Once we cast a Black Batwoman, it was important for me to bend away from negative TV tropes, [which] is what we call them in the writer's room, just bad representation of a Black woman on TV. So obviously, I can lean on my writing staff to help me with that, but really whose approval I need is Javicia's because she's embodying this character. As I was crafting the backstory — which is kind of complicated [because] all of these superheroes have this complicated backstory where there are various points of impact to their life [that] change them and help them earn their superhero capacity — I wanted to make sure that Javicia was all in on the backstory. Also, we were bringing in a love interest, as we'll see early on in the season, and I wanted to make sure she was vibing with that idea.

She just brings in little things. You'll see in the premiere that she has this plant, that's her best friend and the person she talks to and represents her mom. And she said, "Where was my plant while I was in prison?" And I'm like, "Oh, actually I don't know." So she'll think of a whole story of who was taking care of it and why and how she knows this person and their dynamic. So like any good actor, she fills in the gaps of her past, and it just makes her have a strong foundation where the character's coming from.

When Batwoman premiered last year, it was lauded for being the first show headline by an out superhero. Now, this season you have the first Black woman to play Batwoman. What are the pressures that come up with introducing a groundbreaking character like Ryan?
It's funny, we just keep adding adjectives to how people describe Batwoman [Laughs]. The responsibilities are huge. I didn't create Ryan Wilder to be a Black character. I just created her to be somebody who had a troubled past and was exposed to being a cog in the system. In the season, we're talking about what [it's] like when you feel you're being suffocated by this huge machine that nobody seems to be able to fix.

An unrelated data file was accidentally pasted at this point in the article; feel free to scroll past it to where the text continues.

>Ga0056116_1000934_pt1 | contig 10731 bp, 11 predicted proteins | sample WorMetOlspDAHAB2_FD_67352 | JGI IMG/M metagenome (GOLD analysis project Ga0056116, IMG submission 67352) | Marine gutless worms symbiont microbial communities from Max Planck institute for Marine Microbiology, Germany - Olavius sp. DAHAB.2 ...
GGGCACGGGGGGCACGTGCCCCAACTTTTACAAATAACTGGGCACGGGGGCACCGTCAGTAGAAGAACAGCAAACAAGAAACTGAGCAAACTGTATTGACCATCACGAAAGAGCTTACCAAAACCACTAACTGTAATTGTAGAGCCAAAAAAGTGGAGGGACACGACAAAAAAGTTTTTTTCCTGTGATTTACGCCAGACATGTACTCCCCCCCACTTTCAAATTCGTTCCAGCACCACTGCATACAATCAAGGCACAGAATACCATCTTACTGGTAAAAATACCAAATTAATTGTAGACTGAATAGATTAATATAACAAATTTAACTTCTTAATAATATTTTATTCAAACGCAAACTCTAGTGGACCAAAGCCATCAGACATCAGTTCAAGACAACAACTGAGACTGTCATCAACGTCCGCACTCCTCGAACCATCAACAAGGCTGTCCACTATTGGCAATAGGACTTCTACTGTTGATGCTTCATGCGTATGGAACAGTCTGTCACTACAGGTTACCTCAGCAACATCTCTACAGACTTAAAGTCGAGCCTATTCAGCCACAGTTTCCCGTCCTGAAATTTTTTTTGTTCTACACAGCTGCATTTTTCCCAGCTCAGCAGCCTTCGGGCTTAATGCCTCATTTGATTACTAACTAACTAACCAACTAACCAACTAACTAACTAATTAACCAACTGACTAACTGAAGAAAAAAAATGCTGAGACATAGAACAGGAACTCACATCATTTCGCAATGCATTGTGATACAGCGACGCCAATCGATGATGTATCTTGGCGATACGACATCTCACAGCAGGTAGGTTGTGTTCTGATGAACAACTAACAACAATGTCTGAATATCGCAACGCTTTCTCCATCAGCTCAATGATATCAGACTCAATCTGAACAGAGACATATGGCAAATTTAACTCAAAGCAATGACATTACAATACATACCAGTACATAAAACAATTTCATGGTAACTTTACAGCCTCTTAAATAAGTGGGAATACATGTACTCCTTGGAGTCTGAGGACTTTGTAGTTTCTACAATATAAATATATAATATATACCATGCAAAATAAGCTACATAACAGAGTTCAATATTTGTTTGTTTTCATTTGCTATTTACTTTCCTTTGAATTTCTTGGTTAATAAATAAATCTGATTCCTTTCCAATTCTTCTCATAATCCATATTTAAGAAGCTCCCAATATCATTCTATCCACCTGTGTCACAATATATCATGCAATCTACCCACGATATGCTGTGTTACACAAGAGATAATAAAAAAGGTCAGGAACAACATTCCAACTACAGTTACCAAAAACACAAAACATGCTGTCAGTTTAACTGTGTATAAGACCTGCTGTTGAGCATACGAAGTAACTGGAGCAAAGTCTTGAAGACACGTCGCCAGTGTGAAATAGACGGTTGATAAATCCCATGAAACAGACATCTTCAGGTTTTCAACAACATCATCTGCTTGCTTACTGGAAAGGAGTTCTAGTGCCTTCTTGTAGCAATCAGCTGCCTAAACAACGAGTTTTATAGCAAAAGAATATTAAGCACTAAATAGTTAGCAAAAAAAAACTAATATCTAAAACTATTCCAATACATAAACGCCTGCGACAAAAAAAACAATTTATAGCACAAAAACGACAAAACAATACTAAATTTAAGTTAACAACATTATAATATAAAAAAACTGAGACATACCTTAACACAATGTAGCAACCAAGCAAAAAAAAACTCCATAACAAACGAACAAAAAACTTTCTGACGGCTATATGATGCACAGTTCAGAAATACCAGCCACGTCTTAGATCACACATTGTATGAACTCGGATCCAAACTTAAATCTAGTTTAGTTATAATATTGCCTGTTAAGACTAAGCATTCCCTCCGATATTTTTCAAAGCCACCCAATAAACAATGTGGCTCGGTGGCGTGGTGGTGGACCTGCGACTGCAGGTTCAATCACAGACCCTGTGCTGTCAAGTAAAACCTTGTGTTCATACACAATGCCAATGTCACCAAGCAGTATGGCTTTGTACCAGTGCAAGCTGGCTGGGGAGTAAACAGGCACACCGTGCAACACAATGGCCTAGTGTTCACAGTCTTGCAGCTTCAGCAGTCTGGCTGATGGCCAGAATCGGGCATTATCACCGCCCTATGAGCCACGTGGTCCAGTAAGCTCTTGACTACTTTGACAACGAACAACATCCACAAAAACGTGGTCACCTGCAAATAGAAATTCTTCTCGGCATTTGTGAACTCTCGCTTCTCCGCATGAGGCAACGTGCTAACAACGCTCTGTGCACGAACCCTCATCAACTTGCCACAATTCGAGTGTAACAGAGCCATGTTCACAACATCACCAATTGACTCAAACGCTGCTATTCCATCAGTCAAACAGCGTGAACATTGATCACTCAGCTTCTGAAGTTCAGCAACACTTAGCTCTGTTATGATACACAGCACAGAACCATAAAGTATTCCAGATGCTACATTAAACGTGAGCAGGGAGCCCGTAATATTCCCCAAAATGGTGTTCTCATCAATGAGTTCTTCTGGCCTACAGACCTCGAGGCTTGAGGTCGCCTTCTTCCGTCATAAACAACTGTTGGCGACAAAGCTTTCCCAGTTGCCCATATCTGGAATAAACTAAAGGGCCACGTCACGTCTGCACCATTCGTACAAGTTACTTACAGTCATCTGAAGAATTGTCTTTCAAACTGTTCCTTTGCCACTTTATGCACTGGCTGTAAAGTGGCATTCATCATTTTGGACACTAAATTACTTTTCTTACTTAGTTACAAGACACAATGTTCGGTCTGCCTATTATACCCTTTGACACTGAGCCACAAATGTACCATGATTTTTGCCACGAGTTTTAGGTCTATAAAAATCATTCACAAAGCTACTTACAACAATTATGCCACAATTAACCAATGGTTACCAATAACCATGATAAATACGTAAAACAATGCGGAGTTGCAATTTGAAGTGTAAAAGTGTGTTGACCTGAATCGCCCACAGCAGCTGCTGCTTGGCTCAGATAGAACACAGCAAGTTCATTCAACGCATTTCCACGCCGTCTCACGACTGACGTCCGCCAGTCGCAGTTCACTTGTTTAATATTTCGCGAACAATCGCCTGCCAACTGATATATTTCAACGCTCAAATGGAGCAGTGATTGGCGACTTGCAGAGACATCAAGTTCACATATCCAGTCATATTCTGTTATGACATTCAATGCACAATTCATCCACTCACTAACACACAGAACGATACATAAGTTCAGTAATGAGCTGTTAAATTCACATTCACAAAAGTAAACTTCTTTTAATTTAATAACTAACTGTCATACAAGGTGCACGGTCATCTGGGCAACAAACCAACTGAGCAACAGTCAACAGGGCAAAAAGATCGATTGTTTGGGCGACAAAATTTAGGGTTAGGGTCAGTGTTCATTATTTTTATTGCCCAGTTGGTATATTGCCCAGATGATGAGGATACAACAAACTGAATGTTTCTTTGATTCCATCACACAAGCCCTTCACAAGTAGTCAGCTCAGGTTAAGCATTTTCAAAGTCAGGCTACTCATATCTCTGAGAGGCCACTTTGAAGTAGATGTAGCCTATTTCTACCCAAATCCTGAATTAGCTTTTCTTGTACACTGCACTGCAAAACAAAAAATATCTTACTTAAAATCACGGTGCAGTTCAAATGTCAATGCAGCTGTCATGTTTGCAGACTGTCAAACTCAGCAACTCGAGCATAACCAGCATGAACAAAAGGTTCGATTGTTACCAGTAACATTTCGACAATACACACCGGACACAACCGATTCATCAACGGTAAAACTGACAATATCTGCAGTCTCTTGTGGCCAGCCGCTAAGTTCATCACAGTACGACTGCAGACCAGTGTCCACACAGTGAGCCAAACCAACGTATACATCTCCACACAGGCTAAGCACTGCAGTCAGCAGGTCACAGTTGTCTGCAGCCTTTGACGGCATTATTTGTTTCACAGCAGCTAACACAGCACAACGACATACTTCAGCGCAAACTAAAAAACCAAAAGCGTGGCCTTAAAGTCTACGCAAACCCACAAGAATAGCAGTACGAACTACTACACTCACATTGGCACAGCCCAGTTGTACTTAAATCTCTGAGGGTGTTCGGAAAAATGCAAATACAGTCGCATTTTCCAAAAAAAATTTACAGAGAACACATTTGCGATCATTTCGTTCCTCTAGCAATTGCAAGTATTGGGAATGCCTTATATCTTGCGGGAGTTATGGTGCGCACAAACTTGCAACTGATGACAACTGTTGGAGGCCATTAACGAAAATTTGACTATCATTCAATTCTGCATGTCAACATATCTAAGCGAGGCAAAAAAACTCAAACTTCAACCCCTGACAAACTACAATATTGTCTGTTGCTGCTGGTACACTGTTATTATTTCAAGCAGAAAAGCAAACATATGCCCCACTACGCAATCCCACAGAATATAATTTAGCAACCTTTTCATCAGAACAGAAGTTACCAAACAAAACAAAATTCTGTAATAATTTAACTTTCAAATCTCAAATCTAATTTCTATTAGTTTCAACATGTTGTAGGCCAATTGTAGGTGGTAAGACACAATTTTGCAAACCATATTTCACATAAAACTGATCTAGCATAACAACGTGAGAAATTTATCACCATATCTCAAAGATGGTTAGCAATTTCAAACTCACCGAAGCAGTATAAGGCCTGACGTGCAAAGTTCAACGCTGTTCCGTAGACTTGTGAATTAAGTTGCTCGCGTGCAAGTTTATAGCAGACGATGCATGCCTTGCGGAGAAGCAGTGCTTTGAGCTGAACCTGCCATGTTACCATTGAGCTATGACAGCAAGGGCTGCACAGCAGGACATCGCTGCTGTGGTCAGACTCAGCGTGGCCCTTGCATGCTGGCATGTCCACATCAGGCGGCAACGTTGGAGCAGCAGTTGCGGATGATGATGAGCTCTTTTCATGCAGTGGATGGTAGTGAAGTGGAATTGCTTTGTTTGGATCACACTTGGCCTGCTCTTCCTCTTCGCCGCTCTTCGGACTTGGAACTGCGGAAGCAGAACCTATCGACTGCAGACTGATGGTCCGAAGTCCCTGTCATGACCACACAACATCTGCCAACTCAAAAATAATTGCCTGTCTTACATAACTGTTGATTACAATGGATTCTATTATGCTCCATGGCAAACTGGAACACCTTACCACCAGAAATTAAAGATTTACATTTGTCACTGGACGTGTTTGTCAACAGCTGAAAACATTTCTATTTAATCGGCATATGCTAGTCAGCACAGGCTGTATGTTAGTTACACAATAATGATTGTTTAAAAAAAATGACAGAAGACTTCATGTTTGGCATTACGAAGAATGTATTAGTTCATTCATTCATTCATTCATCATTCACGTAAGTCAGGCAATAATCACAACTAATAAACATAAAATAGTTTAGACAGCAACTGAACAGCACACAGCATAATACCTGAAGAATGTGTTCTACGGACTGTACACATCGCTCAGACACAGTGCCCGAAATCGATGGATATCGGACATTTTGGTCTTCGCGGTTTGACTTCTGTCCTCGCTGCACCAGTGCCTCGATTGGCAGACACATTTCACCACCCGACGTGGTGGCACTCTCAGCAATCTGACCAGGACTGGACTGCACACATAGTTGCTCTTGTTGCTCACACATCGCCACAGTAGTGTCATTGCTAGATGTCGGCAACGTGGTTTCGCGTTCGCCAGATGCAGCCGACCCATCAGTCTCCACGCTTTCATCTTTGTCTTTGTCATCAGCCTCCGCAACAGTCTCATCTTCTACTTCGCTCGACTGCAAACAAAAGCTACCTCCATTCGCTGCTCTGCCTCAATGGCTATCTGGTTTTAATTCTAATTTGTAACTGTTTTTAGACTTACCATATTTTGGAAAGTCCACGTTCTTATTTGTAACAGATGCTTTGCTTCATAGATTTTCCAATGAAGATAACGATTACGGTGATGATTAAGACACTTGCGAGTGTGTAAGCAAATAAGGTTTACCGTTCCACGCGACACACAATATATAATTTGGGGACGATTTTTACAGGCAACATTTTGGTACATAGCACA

For me, when we cast Javicia, it was like, "Okay, now I really need to get this right." Because when I was writing Kate, to be honest, a privileged White girl who's gay, I'm like, "I'm writing [that] in my sleep." Somebody like Ryan, that's not my perspective, so obviously it requires a lot of conversations, a lot of communicating, a lot of input from my staff and obviously from Javicia. And it requires, I have to say, a lot of listening. I'm always going for the big story move, the big surprise. Sometimes, you have to sit back, listen, and say, "Okay, is that helping the world right now? Is that move maybe a trope? Are we writing bad TV right now or bad representation?" Sometimes I'll feel my defenses coming up and I have to tell myself, "Relax. Hear this out. We'll find a creative solution where we're not making the wrong move here."

How does having a character like Ryan change the types of stories we'll get on a week-to-week basis, and even the types of villains she's going up against?
For me, there's this very fine line between wanting to stay true to the comic book spectacle and what is expected when you are watching a show about Gotham City that's based on a comic book, and what we can bring that's fresh and do differently. [Those stories] sometimes deal with social justice or how Ryan's life is different than Kate's life, and the struggles that she endures or, that her friends endured growing up. It's exploring this other part of society that Kate didn't have to go through.

For example, Ryan has a parole officer, who we meet in episode 1. There's this one other person breathing down her neck, whereas Kate had all the freedoms in the world, and nobody's questioning any move she makes. So to me, what's important as the creative here is making sure that those stories feel fresh and they don't hit you over the head like, "This is an educational episode." It's still all rooted in the spectacle of a Gotham City TV show.

Credit: The CW

We know Victor Zsasz will be featured, and he falls on the comic book spectacle side. Can you tease what kinds of villains we can expect on the social justice angle?
We have this gang fall the False Face Society that we lightly introduce in episode 1. And they peddle this drug called Snakebite, which is a fictional drug, the DC canon drug.

At this point in production, is there a specific scene that stands out to you when you think of Javicia's performance?